But God’s Word comes not only through his holy prophets, apostles, and pastors, it first comes from the father. Now the time came for Elizabeth to give birth, and she bore a son. And her neighbors and relatives heard that the Lord had shown great mercy to her, and they rejoiced with her. (Incidentally, exactly as Gabriel told Zechariah they would!) And on the eight day they came to circumcise the child. And they would have called him Zechariah after his father, but his mother answered [because dad could not; remember: his tongue was tied by the angel for doubt], “No; he shall be called John.” 

The Word of God, given by the angel, is spoken by Elizabeth. But the people did not want to hear it. And they said to her, “None of your relatives is called by this name.” And they made signs to his father, inquiring what he wanted him to be called. And he asked for a writing tablet and wrote, “His name is John.” And they all wondered. And immediately his mouth was opened and his tongue loosed, and he spoke, blessing God. And fear came on all their neighbors. And all these things were talked about through all the hill country of Judea, and all who heard them laid them up in their hearts, saying, “What then will this child be?” For the hand of the Lord was with him.

Yes, St. John the Baptizer’s prophetic ministry in the wilderness was odd. Camel hair, locusts, baptizing in the Jordan… strange. But the story of his birth is just as bizarre. A barren and aged couple conceives. Angels visit during the Divine Service. The father and priest’s speech is bound. The child, filled with the Holy Spirit, leaps in his mother’s womb. And his name is John. Strange and wonderful.

While much is learned from the birth and life of St. John, just like his cousin, his importance is not merely his ancestry, his miraculous conception, or his name. St. John is remembered by the church for what he does. And even before the child grew and became strong in the spirit, his father Zechariah prophesies what he does. He sings the great Benedictus which we still sing in Morning Prayer and Matins. And as hymns go, He speaks of the great and awesome works of God in His son Jesus and even through His holy prophet John.

Blessed be the Lord God of Israel for he has visited and redeemed his people. Who? Jesus. Does what? Visits in the flesh and by His death redeems. Redeems who? YOU. And has raised up a horn of salvation for us in the house of his servant David. Who is He? Jesus, the son of Mary and thus son of David. What is He? The very source of salvation. As he spoke by the mouth of his holy prophets of old, that we should be saved from our enemies and from the hand of all who hate us. How do we know he is the one? Jesus fulfills what was spoken by the prophets. Who does he redeem us from? Our enemies and all haters of God. What compels Jesus to do this? To show the mercy promised to our fathers and to remember his holy covenant, the oath that he swore to our father Abraham. What was the promise to Abraham? To grant us that we, being delivered from the hand of our enemies, might serve him without fear, in holiness and righteousness before him all our days. Why has Jesus saved us? He restores us to life again with him by granting us His Word and Spirit for repentance and the forgiveness of sins.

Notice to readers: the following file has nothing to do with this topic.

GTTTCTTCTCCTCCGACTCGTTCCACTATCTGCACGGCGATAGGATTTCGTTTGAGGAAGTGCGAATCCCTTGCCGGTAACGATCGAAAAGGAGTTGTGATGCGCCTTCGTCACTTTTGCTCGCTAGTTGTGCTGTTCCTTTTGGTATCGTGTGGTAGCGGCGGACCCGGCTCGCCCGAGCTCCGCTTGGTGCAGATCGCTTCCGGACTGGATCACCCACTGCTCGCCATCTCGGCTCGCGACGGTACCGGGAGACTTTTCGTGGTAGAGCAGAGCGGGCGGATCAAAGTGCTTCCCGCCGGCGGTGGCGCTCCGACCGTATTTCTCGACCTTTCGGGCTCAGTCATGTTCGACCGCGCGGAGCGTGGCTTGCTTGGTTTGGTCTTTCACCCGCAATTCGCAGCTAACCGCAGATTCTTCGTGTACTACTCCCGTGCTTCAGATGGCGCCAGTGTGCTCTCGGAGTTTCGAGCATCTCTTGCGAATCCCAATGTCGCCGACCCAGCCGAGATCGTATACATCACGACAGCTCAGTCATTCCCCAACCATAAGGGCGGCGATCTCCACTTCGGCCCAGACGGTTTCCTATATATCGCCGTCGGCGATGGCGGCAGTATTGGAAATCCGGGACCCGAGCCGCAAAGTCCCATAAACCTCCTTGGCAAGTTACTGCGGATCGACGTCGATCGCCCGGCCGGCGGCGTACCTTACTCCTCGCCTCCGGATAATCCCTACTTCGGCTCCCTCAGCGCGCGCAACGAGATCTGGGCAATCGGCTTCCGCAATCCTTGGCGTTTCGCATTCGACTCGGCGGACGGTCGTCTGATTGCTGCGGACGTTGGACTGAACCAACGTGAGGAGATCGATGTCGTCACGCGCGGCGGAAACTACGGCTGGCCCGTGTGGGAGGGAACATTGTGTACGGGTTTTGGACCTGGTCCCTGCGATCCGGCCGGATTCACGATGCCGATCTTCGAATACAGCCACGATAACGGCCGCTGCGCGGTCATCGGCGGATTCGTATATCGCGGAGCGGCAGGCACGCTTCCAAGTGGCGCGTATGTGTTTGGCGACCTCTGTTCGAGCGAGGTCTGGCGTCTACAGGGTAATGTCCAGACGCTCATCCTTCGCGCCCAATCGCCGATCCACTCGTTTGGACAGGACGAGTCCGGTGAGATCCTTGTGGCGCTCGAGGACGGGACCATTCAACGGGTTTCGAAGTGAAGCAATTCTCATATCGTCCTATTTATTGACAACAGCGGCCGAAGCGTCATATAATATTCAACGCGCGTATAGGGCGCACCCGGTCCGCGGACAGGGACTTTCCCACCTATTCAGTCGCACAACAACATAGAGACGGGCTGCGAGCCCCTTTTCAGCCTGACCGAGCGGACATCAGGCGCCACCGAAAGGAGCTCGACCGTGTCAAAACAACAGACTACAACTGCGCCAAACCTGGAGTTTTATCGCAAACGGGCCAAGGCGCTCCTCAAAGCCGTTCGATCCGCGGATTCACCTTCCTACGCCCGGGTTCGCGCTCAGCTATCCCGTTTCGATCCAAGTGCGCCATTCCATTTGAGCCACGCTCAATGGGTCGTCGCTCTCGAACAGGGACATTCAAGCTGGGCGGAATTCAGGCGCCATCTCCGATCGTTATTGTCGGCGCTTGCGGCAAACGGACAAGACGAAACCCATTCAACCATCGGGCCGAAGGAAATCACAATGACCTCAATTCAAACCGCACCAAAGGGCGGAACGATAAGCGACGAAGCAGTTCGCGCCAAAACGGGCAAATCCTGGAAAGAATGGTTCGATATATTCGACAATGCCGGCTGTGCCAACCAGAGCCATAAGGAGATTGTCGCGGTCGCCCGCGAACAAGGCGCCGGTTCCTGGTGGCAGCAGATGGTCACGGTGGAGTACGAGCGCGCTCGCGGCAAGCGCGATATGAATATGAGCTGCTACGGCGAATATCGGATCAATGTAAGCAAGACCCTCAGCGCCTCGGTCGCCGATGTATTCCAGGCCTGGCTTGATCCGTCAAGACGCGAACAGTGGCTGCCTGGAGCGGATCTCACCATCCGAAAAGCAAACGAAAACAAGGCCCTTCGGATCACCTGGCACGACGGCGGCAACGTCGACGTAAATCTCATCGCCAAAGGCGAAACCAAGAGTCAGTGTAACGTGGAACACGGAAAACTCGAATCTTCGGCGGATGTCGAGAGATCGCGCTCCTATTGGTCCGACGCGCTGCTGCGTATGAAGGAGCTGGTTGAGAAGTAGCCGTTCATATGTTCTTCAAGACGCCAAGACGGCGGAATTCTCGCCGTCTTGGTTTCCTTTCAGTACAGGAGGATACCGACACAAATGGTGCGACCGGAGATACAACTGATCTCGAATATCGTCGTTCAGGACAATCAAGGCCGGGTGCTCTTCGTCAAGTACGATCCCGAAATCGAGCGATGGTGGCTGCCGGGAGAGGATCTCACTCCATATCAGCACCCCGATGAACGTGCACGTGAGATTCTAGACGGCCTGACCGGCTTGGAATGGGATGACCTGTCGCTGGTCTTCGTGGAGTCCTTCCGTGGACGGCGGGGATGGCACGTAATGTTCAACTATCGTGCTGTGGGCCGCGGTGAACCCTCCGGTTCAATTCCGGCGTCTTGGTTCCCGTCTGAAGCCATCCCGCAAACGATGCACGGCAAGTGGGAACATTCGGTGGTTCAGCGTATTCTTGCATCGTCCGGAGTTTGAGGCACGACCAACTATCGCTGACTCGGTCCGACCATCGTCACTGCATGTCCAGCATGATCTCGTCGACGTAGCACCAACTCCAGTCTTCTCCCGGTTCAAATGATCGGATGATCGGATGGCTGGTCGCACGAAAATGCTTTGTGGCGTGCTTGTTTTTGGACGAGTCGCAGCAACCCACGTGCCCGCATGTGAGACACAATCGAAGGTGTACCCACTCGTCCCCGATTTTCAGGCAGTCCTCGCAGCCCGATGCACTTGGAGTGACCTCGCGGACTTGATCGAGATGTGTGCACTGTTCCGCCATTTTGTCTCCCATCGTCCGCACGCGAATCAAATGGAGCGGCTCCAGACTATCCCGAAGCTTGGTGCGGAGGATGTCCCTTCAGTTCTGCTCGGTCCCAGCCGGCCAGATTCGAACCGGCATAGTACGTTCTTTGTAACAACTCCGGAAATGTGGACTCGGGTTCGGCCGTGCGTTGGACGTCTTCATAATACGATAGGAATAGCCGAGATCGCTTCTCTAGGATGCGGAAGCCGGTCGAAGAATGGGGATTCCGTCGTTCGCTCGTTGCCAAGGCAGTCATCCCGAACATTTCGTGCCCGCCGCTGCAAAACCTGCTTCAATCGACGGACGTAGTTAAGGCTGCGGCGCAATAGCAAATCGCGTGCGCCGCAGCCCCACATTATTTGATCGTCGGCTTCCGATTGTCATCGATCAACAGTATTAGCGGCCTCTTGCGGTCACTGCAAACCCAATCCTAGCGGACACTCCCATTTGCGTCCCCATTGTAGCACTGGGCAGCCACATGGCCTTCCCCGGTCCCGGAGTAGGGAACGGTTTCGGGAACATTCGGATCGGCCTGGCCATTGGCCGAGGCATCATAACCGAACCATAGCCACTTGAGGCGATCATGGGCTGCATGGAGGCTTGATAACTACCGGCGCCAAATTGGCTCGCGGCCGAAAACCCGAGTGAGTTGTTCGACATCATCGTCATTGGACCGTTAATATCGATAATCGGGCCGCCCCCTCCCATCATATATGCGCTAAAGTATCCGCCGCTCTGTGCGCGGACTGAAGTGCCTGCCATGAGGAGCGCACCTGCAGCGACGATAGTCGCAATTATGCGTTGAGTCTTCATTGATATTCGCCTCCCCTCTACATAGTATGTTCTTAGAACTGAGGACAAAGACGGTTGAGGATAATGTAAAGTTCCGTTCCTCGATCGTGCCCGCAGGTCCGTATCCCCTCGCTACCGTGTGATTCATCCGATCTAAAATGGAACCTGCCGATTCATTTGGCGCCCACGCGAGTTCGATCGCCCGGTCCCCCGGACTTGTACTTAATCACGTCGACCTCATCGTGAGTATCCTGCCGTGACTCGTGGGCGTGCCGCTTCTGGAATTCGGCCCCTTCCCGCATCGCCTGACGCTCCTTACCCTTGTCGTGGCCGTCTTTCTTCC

Ah, but how does this happen? How does one know to repent? How does one know he is forgiven? First, St. John is sent. And you, child, will be called the prophet of the Most High; for you will go before the Lord to prepare his ways. Why is he sent but to prepare the way for Jesus. How? To give knowledge of salvation to his people in the forgiveness of their sins. Why would God do this? Because of the tender mercy of our God, whereby the sunrise shall visit us from on high. And no ordinary sunlight but a special sun, the Morningstar, Christ, to give light to those who sit in darkness and in the shadow of death, to guide our feet into the way of peace.

What are we to think, then, of St. John? He is a bit strange from conception to ministry. But he is the one sent to prepare the way for Jesus. He comes speaking a holy Word of preparation: “Make straight in the desert a highway for our God!” The whole playing field is leveled. Jew, Gentile, man, woman, white, black, all are leveled, humbled by his call to repentance. Everyone humbled so that in Christ’s own forgiveness, all who believe in His name are exalted.

So also, God still send to you his angel, his messenger, his prophet—with strange stories, odd names, and bizarre families. Listen to him. For in this message, odd as the messenger may be, there is forgiveness, life, and salvation in Jesus. I am not he. I shouldn’t even touch his sandals. Behold, the lamb of God who takes away the sin of the world. Behold, the horn of salvation, the way of peace, the sunrise from on high, the holy visitation.

In Name of the Father, + Son, and Holy Spirit. Amen.

Rev. Christopher R. Gillespie
Grace Lutheran Church
Dyer, Indiana

Rogate ’12 – John 16:23-33

Summary: On this Sunday of Christian prayer, our Lord Jesus Christ gives us three necessary and essential marks of the Christian life. First, the Christian lives a life of prayer. Second, this life of prayer is grounded in the life of sonship. Third, a life lived in prayer and trusting in our adoption of sons is a life lived at peace. This is the life of the Christian, lived in communion with the Holy Trinity and with each other as one body.